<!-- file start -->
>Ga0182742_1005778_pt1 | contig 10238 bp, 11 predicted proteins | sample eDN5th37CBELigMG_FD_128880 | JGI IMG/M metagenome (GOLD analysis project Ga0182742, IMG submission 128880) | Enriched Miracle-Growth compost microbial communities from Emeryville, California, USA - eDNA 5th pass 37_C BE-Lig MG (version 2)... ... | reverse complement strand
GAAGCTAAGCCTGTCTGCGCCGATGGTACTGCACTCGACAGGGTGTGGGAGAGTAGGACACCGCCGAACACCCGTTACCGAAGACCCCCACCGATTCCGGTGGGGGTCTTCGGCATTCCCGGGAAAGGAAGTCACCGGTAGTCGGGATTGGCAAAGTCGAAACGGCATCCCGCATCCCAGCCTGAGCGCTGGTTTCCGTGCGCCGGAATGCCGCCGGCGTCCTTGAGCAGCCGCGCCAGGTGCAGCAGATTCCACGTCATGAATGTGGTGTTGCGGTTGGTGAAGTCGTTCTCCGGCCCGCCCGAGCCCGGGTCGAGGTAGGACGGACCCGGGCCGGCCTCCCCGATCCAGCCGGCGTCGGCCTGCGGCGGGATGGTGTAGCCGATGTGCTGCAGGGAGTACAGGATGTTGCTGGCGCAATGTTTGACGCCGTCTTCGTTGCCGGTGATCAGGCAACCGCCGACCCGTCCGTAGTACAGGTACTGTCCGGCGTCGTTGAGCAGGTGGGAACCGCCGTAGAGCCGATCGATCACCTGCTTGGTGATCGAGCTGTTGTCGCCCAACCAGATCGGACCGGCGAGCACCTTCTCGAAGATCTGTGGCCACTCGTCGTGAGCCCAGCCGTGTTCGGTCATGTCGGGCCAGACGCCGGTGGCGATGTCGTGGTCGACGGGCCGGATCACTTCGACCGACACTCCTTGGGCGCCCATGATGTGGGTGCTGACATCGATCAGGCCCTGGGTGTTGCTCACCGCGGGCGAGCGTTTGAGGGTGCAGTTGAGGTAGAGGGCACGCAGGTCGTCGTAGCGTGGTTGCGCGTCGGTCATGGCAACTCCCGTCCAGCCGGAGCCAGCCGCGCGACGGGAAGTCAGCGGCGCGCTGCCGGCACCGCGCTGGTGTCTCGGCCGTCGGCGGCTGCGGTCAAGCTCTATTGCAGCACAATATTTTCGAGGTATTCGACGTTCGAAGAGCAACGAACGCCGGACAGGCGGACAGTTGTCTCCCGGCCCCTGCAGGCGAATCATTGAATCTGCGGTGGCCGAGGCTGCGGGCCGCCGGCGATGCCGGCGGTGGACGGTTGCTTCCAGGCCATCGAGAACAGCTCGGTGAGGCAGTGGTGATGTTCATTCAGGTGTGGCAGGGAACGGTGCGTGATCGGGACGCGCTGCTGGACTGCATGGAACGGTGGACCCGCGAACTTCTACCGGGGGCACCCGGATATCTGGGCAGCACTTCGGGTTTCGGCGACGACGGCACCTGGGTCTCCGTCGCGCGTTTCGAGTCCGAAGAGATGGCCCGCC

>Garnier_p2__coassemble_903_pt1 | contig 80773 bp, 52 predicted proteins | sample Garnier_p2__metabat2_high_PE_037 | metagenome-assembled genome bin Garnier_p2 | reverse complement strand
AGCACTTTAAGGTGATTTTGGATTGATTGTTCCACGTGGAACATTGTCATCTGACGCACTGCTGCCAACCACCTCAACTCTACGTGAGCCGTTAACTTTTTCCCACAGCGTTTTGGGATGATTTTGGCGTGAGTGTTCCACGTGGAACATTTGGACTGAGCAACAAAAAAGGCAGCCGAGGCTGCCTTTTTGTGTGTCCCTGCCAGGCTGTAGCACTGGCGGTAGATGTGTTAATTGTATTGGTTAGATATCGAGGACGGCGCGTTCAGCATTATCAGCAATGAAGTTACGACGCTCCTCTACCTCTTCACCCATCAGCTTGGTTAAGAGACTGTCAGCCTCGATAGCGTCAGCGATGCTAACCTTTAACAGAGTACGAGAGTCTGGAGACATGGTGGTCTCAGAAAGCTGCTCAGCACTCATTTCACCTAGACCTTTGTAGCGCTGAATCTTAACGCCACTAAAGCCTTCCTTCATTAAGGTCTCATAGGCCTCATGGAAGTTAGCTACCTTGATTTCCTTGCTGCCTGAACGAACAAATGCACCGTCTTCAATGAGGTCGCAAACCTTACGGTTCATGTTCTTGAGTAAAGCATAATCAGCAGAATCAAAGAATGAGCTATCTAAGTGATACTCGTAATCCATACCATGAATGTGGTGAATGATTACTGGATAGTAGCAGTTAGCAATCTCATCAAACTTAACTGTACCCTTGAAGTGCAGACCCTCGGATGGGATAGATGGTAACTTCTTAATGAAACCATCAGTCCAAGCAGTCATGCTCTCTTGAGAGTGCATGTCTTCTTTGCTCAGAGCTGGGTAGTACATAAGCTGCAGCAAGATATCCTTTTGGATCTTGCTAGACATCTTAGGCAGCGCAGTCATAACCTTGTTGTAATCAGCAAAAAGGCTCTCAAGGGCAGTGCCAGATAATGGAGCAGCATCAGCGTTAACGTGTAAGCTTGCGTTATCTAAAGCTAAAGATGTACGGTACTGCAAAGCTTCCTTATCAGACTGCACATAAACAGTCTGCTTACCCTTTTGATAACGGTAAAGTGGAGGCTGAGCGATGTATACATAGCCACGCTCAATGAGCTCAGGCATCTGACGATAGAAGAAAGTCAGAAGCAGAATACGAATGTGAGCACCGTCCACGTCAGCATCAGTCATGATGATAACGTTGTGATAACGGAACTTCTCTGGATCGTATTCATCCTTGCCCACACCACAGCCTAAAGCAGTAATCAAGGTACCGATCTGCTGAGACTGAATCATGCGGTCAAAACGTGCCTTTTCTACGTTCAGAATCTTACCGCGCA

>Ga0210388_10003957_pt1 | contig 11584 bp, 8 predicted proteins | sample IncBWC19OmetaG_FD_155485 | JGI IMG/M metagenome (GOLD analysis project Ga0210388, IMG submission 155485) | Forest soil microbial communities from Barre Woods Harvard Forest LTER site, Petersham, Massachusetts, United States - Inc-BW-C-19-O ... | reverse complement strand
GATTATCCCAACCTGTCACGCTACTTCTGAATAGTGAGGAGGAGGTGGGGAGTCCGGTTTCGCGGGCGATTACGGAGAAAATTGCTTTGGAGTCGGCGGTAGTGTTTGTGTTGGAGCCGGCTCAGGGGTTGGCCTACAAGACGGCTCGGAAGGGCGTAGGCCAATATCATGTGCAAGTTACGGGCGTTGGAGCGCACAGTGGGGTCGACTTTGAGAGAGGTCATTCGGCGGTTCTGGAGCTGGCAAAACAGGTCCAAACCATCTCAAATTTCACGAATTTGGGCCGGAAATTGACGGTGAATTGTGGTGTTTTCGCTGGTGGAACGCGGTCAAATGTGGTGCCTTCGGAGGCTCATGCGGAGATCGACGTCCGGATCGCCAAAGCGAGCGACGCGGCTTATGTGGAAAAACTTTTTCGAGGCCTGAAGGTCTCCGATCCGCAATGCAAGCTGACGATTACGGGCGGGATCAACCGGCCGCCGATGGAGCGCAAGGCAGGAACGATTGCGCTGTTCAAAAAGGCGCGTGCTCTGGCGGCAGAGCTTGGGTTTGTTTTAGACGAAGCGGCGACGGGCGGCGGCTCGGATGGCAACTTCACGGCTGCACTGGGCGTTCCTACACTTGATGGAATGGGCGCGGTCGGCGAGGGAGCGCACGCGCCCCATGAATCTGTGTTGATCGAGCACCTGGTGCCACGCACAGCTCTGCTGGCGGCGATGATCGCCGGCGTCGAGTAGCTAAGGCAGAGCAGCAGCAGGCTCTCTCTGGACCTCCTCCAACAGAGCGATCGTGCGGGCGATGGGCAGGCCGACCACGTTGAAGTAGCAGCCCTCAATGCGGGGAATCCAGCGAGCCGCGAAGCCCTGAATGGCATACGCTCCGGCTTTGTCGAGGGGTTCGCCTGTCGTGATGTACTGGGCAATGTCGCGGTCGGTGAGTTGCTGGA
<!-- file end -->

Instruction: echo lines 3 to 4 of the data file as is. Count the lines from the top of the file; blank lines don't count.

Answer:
>Garnier_p2__coassemble_903_pt1 | contig 80773 bp, 52 predicted proteins | sample Garnier_p2__metabat2_high_PE_037 | metagenome-assembled genome bin Garnier_p2 | reverse complement strand
AGCACTTTAAGGTGATTTTGGATTGATTGTTCCACGTGGAACATTGTCATCTGACGCACTGCTGCCAACCACCTCAACTCTACGTGAGCCGTTAACTTTTTCCCACAGCGTTTTGGGATGATTTTGGCGTGAGTGTTCCACGTGGAACATTTGGACTGAGCAACAAAAAAGGCAGCCGAGGCTGCCTTTTTGTGTGTCCCTGCCAGGCTGTAGCACTGGCGGTAGATGTGTTAATTGTATTGGTTAGATATCGAGGACGGCGCGTTCAGCATTATCAGCAATGAAGTTACGACGCTCCTCTACCTCTTCACCCATCAGCTTGGTTAAGAGACTGTCAGCCTCGATAGCGTCAGCGATGCTAACCTTTAACAGAGTACGAGAGTCTGGAGACATGGTGGTCTCAGAAAGCTGCTCAGCACTCATTTCACCTAGACCTTTGTAGCGCTGAATCTTAACGCCACTAAAGCCTTCCTTCATTAAGGTCTCATAGGCCTCATGGAAGTTAGCTACCTTGATTTCCTTGCTGCCTGAACGAACAAATGCACCGTCTTCAATGAGGTCGCAAACCTTACGGTTCATGTTCTTGAGTAAAGCATAATCAGCAGAATCAAAGAATGAGCTATCTAAGTGATACTCGTAATCCATACCATGAATGTGGTGAATGATTACTGGATAGTAGCAGTTAGCAATCTCATCAAACTTAACTGTACCCTTGAAGTGCAGACCCTCGGATGGGATAGATGGTAACTTCTTAATGAAACCATCAGTCCAAGCAGTCATGCTCTCTTGAGAGTGCATGTCTTCTTTGCTCAGAGCTGGGTAGTACATAAGCTGCAGCAAGATATCCTTTTGGATCTTGCTAGACATCTTAGGCAGCGCAGTCATAACCTTGTTGTAATCAGCAAAAAGGCTCTCAAGGGCAGTGCCAGATAATGGAGCAGCATCAGCGTTAACGTGTAAGCTTGCGTTATCTAAAGCTAAAGATGTACGGTACTGCAAAGCTTCCTTATCAGACTGCACATAAACAGTCTGCTTACCCTTTTGATAACGGTAAAGTGGAGGCTGAGCGATGTATACATAGCCACGCTCAATGAGCTCAGGCATCTGACGATAGAAGAAAGTCAGAAGCAGAATACGAATGTGAGCACCGTCCACGTCAGCATCAGTCATGATGATAACGTTGTGATAACGGAACTTCTCTGGATCGTATTCATCCTTGCCCACACCACAGCCTAAAGCAGTAATCAAGGTACCGATCTGCTGAGACTGAATCATGCGGTCAAAACGTGCCTTTTCTACGTTCAGAATCTTACCGCGCA